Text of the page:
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FEBS Lett. 1997 Dec 15;419(2-3):157-60.

The origin and utility of histone deacetylases.

Author information

1
Laboratoire de Biologie Moléculaire du Cycle Cellulaire-INSERM U309, Institut Albert Bonniot, Faculté de Médecine, La Tronche, France. khochbin@ujf-grenoble.fr

Abstract

A large region of two distinct yeast histone deacetylases, RPD3 and HDA1, is highly homologous to several prokaryotic enzymes that catalyze reactions involving various acetylated substrates. Proteins sharing this homology domain are found also in many higher eukaryotes and they all appear to be related to the RPD3 family of histone deacetylases. In each member of the family, the 'prokaryotic homology' domain covers almost two thirds of the protein, with the remaining portion containing the most divergent sequences. These sequences are located at the C-terminal region allowing for a clear definition of variants. Since the involvement of deacetylase members in different distinct regulatory complexes is now well established, the above observation suggests that the C-terminal domain may confer specificity to different members of the family. The RPD3 histone deacetylases thus appear as members of a family with a large conserved domain involved in enzymatic activity targeted to a short C-terminal domain, which probably confers functional specificity. The potential for deacetylases to be involved in multiple regulatory pathways provides an attractive counterpoint to the role of multiple histone acetyltransferases as coactivators.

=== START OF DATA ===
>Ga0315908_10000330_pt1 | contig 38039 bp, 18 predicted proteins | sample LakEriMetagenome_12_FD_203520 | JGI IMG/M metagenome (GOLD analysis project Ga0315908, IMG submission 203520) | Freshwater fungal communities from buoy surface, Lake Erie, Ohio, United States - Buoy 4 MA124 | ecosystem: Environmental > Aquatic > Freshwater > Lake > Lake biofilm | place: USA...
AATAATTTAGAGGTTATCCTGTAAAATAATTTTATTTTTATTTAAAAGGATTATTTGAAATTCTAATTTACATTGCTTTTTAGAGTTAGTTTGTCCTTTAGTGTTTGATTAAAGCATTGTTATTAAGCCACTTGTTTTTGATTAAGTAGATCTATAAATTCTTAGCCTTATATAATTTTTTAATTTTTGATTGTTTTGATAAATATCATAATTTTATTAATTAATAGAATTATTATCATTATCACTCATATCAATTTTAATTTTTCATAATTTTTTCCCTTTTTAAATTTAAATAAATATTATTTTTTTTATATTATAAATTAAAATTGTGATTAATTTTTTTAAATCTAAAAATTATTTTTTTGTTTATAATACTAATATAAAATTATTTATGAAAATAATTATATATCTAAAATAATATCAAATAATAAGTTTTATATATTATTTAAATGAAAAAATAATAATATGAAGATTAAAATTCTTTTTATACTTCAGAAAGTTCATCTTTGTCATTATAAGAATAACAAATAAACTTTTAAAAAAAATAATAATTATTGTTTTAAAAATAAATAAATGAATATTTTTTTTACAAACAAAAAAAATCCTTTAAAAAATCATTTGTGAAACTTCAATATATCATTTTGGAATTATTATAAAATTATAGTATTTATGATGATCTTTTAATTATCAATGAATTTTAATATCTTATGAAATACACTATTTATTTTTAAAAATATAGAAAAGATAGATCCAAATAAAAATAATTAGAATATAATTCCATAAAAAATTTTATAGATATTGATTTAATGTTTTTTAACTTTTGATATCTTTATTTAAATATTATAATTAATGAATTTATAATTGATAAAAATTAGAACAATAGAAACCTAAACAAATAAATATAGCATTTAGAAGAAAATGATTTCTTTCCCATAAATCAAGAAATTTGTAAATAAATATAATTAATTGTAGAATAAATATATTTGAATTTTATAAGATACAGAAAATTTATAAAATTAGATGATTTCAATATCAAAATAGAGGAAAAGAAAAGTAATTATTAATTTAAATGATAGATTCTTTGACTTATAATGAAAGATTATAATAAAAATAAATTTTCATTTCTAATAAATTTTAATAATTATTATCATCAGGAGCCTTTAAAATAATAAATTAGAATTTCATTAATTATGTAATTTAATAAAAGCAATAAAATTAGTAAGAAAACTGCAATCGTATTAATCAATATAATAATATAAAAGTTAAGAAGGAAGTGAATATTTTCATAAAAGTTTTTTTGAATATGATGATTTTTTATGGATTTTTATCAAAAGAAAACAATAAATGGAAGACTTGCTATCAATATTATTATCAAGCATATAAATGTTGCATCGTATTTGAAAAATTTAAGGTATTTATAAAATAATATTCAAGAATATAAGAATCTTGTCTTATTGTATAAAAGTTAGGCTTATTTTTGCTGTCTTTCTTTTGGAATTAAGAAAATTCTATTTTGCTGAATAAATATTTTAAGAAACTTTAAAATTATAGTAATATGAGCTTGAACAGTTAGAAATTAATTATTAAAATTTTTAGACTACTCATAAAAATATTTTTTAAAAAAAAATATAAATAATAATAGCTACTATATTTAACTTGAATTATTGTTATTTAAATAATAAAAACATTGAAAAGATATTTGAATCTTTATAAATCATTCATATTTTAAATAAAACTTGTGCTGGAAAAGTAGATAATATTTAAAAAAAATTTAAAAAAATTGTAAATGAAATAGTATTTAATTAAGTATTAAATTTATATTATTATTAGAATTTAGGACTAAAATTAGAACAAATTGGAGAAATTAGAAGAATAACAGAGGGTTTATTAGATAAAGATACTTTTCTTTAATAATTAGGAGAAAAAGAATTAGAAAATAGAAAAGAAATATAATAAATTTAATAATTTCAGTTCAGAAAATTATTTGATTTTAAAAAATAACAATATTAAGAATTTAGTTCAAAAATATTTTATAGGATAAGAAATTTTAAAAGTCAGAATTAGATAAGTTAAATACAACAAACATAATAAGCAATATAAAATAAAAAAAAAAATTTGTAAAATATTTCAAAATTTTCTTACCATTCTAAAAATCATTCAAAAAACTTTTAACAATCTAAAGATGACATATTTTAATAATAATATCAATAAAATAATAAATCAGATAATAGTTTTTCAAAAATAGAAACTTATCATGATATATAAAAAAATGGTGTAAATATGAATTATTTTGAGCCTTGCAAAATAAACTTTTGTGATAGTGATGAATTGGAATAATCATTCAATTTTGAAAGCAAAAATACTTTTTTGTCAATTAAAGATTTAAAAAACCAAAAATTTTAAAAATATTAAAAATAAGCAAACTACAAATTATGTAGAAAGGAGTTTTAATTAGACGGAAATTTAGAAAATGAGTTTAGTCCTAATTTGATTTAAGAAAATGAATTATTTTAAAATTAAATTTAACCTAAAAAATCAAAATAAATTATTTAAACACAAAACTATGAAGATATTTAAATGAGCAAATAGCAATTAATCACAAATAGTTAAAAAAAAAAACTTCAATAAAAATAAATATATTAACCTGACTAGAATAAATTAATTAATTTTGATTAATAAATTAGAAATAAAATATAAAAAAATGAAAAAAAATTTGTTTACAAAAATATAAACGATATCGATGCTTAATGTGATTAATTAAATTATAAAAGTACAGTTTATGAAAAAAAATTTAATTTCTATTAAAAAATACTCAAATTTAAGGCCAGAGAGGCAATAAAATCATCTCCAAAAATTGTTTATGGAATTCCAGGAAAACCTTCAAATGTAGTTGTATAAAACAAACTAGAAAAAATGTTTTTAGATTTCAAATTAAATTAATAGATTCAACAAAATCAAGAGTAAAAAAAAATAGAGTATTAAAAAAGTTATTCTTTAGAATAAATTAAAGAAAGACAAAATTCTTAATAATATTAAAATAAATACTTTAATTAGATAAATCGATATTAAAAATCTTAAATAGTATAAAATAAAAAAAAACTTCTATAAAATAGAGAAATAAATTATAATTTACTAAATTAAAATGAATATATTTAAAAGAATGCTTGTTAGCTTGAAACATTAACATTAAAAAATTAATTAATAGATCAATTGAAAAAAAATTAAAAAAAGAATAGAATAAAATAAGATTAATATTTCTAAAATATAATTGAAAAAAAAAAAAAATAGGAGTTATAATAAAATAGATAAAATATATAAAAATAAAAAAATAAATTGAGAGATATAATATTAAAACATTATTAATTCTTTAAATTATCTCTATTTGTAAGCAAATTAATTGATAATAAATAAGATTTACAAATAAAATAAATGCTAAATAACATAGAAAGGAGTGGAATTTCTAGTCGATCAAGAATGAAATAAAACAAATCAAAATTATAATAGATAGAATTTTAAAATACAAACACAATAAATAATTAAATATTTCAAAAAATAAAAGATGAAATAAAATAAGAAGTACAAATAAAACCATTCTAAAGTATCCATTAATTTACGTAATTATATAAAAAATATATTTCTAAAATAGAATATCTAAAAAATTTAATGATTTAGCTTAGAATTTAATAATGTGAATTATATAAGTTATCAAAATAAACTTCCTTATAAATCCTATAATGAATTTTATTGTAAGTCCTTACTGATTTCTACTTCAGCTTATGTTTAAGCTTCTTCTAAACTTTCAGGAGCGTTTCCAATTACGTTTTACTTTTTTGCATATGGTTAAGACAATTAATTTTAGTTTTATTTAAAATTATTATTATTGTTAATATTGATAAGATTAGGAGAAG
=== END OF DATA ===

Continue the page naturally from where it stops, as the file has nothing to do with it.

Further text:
PMID:
9428625
DOI:
10.1016/s0014-5793(97)01423-3
[Indexed for MEDLINE]
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